Grammy Host Trevor Noah on Getting Props From Jay-Z, Trying Not to Mess Up in Front of Beyonce, and More

Presumably, most people don’t do anything four times voluntarily unless they enjoy it, and Trevor Noah confirms that he does, indeed, enjoy hosting the Grammys. Considering that his first year was the show’s imaginatively socially distanced 2021 Covid edition — 2021 was held as a small yet star-studded outdoor gathering — and the following one was only slightly more “normal,” this is just his second conventional Grammys.

However, conventional is a pretty inaccurate word for a show that includes performances from top nominee SZA, Joni Mitchell — making her Grammys performance debut — as well as U2 (in a remote appearance from Las Vegas’ Sphere), Billy Joel, Dua Lipa, Olivia Rodrigo, Luke Combs, Travis Scott and Burna Boy, with more to be announced. Despite the enormous amount of pressure the job entails, as he says below, Noah — seen above accepting his own award, a Primetime Emmy for his work on “The Daily Show” earlier this month — is excited and grateful to have the opportunity to host again. While he stepped down from “The Daily Show” in 2022, he’s got plenty in play: He launched his fourth comedy special on Netflix last month, “”Where Was I,” and his weekly podcast, “What Now With Trevor Noah,” drops every Thursday.

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The Grammys air on CBS from L.A.’s Arena on Feb. 4, starting at 8 p.m. ET/5 p.m. PT.

Are you excited to be doing the this again?

I am indeed, I’m equal parts excited and nervous. I always wonder why I say yes to this thing, and then if it goes well — which it has, thankfully — I’m always grateful that I did. But the nerves never go away. There are only two things you can do: do it well, or completely mess it up. That’s not a great life to be living! I don’t know why I do this myself.

What are the most difficult and most nerve-wracking things about it — apart from speaking to a dozen million people on live television.

I know this sounds like a weird thing to say, but you don’t want to disappoint the artists that you love. Like, I cannot imagine what it would be like to tell a joke and turn and see Beyonce going [shakes his head and scowls]. Because that would mean whenever I listened to Beyonce’s music, I would forever have that image in my head. If you don’t do well for a live audience, OK, you’re gonna bounce back; if you don’t do well for a home audience, OK, some people are going to comment online. But to have the look of disappointment come from an icon or somebody that you really love — I do not wish for that experience. So I work twice as hard.

At the start of the show, what is going through your mind when you’re walking up to the podium?

Wow, let me think … If I think of the sequence, I’m going, “Does everything work? Does my microphone work? Does the earpiece work? OK, get ready for the worst.” Then I think, “Don’t trip.” You avoid wearing new shoes, because they’re kind of slick on the [soles].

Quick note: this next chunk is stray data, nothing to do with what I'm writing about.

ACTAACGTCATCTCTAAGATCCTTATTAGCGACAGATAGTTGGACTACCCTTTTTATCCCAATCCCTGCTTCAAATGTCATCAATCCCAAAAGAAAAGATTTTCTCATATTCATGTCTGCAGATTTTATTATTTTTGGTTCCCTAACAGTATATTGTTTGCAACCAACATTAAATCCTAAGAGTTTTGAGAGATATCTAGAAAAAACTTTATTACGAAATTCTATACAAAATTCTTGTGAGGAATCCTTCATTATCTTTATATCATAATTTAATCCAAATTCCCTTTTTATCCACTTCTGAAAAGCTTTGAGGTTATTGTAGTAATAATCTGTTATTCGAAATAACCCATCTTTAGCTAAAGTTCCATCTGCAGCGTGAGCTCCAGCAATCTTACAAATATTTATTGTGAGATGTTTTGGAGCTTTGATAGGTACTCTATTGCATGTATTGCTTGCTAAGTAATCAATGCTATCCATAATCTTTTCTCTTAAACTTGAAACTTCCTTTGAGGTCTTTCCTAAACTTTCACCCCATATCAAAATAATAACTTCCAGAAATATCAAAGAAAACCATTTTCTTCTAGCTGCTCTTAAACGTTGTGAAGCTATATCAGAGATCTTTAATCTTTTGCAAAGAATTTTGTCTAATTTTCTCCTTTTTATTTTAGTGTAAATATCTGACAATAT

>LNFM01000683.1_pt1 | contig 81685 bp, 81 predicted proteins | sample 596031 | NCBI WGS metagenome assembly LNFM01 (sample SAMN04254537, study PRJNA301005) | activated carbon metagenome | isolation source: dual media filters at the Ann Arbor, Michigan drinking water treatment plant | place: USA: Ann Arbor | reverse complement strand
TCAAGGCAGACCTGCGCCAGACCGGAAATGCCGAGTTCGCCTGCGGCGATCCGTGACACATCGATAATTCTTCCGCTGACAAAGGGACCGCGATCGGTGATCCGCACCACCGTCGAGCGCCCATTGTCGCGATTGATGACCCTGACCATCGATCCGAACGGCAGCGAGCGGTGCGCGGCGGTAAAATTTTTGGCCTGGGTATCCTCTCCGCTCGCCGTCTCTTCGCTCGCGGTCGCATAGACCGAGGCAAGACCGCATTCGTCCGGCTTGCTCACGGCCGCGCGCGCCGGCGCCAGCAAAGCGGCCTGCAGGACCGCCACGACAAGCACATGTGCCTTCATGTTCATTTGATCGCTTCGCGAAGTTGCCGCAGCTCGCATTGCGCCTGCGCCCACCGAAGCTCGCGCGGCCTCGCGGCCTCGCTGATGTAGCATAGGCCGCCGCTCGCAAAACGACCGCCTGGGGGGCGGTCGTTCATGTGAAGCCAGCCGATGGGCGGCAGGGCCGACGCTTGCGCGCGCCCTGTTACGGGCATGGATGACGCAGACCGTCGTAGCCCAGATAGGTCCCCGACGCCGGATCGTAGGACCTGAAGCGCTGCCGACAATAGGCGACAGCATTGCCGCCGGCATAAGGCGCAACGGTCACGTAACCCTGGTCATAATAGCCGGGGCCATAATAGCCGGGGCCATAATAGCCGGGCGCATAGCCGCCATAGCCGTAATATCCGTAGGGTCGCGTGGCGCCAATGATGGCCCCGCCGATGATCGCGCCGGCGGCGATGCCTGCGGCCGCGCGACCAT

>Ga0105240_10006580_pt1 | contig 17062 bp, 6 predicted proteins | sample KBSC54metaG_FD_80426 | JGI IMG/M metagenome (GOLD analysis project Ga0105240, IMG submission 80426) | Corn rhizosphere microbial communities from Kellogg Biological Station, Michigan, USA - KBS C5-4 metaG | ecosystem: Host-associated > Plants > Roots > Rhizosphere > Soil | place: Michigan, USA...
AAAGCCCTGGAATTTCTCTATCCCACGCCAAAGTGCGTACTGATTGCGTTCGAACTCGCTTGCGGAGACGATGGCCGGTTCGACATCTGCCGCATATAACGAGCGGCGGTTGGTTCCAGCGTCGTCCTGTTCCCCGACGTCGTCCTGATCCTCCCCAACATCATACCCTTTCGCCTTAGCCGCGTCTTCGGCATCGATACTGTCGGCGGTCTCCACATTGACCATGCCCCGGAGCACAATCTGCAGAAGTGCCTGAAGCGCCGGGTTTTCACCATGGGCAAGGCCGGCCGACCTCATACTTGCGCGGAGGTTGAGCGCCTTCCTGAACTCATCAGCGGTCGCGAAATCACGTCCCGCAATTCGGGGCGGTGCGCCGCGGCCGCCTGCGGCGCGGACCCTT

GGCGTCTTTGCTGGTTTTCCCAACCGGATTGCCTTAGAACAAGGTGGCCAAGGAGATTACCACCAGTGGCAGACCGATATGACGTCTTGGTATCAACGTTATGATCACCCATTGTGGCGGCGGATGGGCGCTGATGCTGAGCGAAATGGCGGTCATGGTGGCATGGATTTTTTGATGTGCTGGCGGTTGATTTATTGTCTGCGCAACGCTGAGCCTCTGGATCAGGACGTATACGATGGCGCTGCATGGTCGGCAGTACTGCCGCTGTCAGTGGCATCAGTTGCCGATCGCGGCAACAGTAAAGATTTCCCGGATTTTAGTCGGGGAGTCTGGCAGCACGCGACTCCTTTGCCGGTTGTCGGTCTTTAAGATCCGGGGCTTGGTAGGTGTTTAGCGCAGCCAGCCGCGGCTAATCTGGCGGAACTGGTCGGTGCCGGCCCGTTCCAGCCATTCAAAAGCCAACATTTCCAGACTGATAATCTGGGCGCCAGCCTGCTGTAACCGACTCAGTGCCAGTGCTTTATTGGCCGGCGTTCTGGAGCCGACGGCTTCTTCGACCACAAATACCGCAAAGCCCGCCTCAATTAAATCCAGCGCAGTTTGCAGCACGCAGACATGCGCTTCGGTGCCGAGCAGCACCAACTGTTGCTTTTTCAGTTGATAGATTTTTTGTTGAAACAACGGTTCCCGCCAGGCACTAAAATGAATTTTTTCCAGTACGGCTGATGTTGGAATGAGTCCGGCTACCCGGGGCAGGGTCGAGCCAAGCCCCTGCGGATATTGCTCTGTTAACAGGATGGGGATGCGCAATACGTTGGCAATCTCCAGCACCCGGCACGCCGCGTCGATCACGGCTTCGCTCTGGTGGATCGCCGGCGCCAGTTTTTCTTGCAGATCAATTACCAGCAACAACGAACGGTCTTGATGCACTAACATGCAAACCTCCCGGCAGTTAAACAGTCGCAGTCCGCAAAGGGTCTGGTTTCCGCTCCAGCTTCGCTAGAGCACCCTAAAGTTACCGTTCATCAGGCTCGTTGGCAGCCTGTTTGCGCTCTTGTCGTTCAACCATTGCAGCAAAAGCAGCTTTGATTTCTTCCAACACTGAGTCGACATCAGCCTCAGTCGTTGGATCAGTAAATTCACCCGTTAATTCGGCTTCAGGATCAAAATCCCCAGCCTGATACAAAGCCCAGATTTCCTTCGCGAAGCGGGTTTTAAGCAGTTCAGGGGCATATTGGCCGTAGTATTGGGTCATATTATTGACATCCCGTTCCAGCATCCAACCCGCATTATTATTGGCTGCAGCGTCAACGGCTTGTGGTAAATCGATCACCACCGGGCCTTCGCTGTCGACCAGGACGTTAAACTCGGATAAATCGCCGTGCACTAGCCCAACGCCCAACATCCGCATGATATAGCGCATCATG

I was actually laughing with Anthony Anderson about this, because if you watch him at the Emmys, when he walks toward the front of the stage, he’s looking down, like, really intentionally. And as a fellow host of an awards show, I knew he was looking to make sure his step down is going to land exactly where it needs to — because you do not want to trip. I don’t know if you can come back from falling down at the beginning of a show.

What are your favorite personal memories?

Backstage [last year], after the 50 years of hip-hop performance, talking with Busta Rhymes backstage and we started rapping together. It was just an off the cuff, fun, crazy moment that was so special to me. And at the first Grammys I did, during Covid, Jay-Z walked past and was like, “Hey, man, you’ve been doing a good job.” I remember being like, “Damn, Jay-Z just told me I’m doing a good job!” Those moments really, really stand out because of how special and unique they were.

As an artist, do you feel sympathy with what musicians and other creators are facing with AI? Do you plan to address in the show?

Oh yeah, I completely understand where musicians are coming from. I think we’re on the precipice of something that will completely redefine how we consider ownership, publishing, authenticity, reproduction, all those things. I’m definitely, definitely going to be commenting on that and joking about it during the night.

So you’re not going to make that point by having an AI Trevor Noah doing the show while you’re sitting home watching?

(Laughter) Luckily, I don’t think we’re there yet — that’s the one piece of good news I can bring you from the world of AI. But we humans genuinely like speaking to each other and connecting with each other. And maybe at some point, and it’s not a foregone conclusion, this interview we’re doing won’t even be with us — and you won’t know that it’s not with me and I won’t know that it’s not with you, and maybe our AIs will do this full thing together and we’ll still get the same result. But until then, I think as humans, we enjoy this connection, we enjoy the glint that we see in another human’s eye, we like knowing there’s a shared electricity and a resonance between us. So for the time being, I’m going to enjoy it.

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